Clinical research monitoring
Lead institution sponsor-investigators shall monitor the progress of all clinical investigations being conducted under its IND/IDE. (21 CFR § 312.56; 21 CFR § 812.46). FDA inspects sponsor-investigators. The FDA inspector findings common to sponsors, investigators, and sponsor-investigators are reported annually by FDA.
Common sponsor-investigator findings include failure to ensure proper monitoring, failure to submit an IND, adherence to the protocol, adequate records, drug accountability, patient-subject protection issues, consent issues, and failure to timely notify FDA of terminated investigators.
Goals of monitoring
- keeping participants safe and respecting their rights;
- having data we can trust;
- making sure the trial was run as it was meant to be;
- improving the way the trial is run; and
- preventing problems before they happen.
Study monitors may be tasked with spot-checking for inconsistencies or omissions, checking for completeness and consistency, source document verification and consistency between paper and electronic sources, identifying sites meriting further review, and the use of current consent and IRB documents.
Clinical studies in the US are overseen and may be audited by the Food and Drug Administration (FDA). Additionally, studies are overseen by the Institutional Review Board (IRB).
OVPRI provides monitoring services to all sponsor-investigator IND/IDE held studies throughout the course of the study that fulfills the FDA’s requirement for monitoring. Each study will have an individualized monitoring plan established at the start of the study. Monitoring frequency will vary based on complexity of the study and the rate of accrual.
If you have a study that you would like to have monitored on a routine basis, please contact firstname.lastname@example.org.
- Responsibilities of sponsors and investigators including monitoring investigations - drugs
- Responsibilities of sponsors - devices
- Responsibilities of investigators - devices
- Monitoring investigations - devices
- Disqualification of a clinical investigator
- Monitoring, questions and answers
- Monitoring, oversight of clinical investigations
- Establishment and operation of data monitoring committees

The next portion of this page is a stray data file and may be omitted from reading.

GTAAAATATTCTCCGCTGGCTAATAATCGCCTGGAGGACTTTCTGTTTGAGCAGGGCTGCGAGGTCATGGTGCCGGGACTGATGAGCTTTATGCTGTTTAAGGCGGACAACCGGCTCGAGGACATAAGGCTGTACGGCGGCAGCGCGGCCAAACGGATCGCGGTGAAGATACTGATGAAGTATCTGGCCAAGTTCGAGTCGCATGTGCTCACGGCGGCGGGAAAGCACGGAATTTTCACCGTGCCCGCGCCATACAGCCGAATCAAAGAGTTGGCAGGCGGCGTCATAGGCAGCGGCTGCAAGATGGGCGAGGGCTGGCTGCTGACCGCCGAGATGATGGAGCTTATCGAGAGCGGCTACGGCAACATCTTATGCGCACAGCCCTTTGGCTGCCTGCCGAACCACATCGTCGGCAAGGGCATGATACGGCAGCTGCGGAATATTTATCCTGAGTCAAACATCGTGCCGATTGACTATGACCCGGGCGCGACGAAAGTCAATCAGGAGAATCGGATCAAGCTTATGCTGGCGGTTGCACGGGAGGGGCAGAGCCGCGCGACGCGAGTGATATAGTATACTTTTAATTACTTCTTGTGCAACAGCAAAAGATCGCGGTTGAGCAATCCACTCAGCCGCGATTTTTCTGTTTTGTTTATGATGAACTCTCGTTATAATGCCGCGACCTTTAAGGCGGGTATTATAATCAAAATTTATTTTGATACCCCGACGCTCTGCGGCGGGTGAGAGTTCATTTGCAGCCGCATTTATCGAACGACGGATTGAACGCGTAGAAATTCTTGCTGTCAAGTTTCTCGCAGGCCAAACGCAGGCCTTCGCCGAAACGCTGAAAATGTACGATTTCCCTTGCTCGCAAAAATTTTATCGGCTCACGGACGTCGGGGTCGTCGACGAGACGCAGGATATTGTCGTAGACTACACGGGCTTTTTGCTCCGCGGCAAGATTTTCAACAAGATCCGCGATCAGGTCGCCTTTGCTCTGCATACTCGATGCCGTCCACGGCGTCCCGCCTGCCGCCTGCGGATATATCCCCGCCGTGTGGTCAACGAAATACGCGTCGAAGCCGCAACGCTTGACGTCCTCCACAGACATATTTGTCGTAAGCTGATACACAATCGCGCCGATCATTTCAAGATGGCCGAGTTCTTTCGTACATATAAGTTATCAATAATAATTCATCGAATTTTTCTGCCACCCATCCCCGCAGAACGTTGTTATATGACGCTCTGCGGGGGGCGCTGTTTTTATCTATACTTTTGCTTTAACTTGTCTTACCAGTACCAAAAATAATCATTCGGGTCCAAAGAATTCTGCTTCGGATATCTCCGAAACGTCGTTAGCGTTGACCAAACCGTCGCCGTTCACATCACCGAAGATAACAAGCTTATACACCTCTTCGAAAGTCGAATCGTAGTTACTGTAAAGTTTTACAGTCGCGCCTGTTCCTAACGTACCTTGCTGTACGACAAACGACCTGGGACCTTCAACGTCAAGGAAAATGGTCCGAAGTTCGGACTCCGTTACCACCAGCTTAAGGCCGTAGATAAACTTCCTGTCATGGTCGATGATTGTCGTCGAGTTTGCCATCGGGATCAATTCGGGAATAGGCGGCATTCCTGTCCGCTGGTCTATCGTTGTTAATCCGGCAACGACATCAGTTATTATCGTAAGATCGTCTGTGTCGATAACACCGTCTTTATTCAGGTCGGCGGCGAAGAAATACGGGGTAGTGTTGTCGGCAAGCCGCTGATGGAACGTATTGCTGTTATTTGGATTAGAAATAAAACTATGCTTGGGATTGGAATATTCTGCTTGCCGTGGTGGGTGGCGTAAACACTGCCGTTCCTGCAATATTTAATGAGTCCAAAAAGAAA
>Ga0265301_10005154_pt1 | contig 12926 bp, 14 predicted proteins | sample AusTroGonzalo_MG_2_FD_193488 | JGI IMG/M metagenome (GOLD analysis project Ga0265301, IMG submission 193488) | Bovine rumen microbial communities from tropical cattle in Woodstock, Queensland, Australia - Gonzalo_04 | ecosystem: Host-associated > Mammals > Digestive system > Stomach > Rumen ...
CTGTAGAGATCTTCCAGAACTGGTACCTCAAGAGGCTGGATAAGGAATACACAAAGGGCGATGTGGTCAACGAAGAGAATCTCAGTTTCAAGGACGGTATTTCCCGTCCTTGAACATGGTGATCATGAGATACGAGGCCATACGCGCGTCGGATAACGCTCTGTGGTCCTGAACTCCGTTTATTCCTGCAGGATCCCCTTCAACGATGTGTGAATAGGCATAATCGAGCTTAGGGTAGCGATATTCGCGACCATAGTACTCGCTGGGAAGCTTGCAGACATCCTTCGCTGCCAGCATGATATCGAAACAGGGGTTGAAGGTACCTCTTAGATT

- Electronic source data in clinical investigations
- Good laboratory practice for nonclinical laboratory studies
- ISO 14971 Medical device risk management and standards
- ICH E6 R(3) Good clinical practice (GCP)
- Bioresearch monitoring (BIMO) annual report
FDA compliance programs are overseen by the product centers, e.g., Center for Biologics and Research (CBER), Center for Devices and Radiological Health (CDRH), Center for Drug Evaluation & Research (CDER), who may trigger directed inspections. The Office of Bioresearch Monitoring Operations (OBIMO) receives assignments from the product centers, and tasks regional field inspectors. FDA publishes their bioresearch monitoring (BIMO) metrics annual report. Additionally, findings may be published in a warning letter.
FDA inspections may be followed by FDA communications.
FDA communications containing findings foreshadow a ten-year follow-on FDA visit frequency enhancement.
Because resources are limited for principal investigators and their study teams, it may be instructive to know the most common FDA findings. Protocol deviations, that is failure to follow the investigational plan, are consistently a common finding. Documentation issues together with failing to follow the protocol may account for as much as 75% of all FDA findings.
Other issues include accurate case history record, informed consent, investigational product accountability, 1572 statement adherence, safety reporting, and 21 CFR 56 (IRB) deficiencies.
FDA has three types of inspection findings: (1) NAI – No action indicated, (2) voluntary action indicated, and (3) involuntary or “official action” indicated. Forewarned with knowledge, Investigators can marshal resources to best protect the rights, safety, and welfare of participants in the clinical investigation and the integrity of data generated during the investigation.
While in practice a rare occurrence, a sponsor or sponsor-investigator who discovers that an investigator is not complying shall promptly either secure compliance, or terminate the investigator's participation.
Vehicles for monitoring include site visits, Data and Safety Monitoring Committee (DSMC) meetings, interim and closeout visits. Audits may include random and directed audits. Monitoring may include risk-based monitoring, routine, for cause, or in anticipation of marketing approval regulatory filings.
Risk-based monitoring attempts to better protect patients by monitoring higher risk studies more frequently and more completely. For example, a first in human study using a second or third drug in an old drug class presents less risk to patients than a first in human study with a first drug in a new drug class. By more closely monitoring higher risk studies, patients are better protected given the resourcing available.
For cause monitoring provides enhanced monitoring of previously identified issues. For-cause visits (FCVs) are conducted to address any unanticipated issues that arise which require training, remediation or other situations in which the site requires assistance. For-cause visits can be mandated by OVPRI, its designees, or can be requested by the site.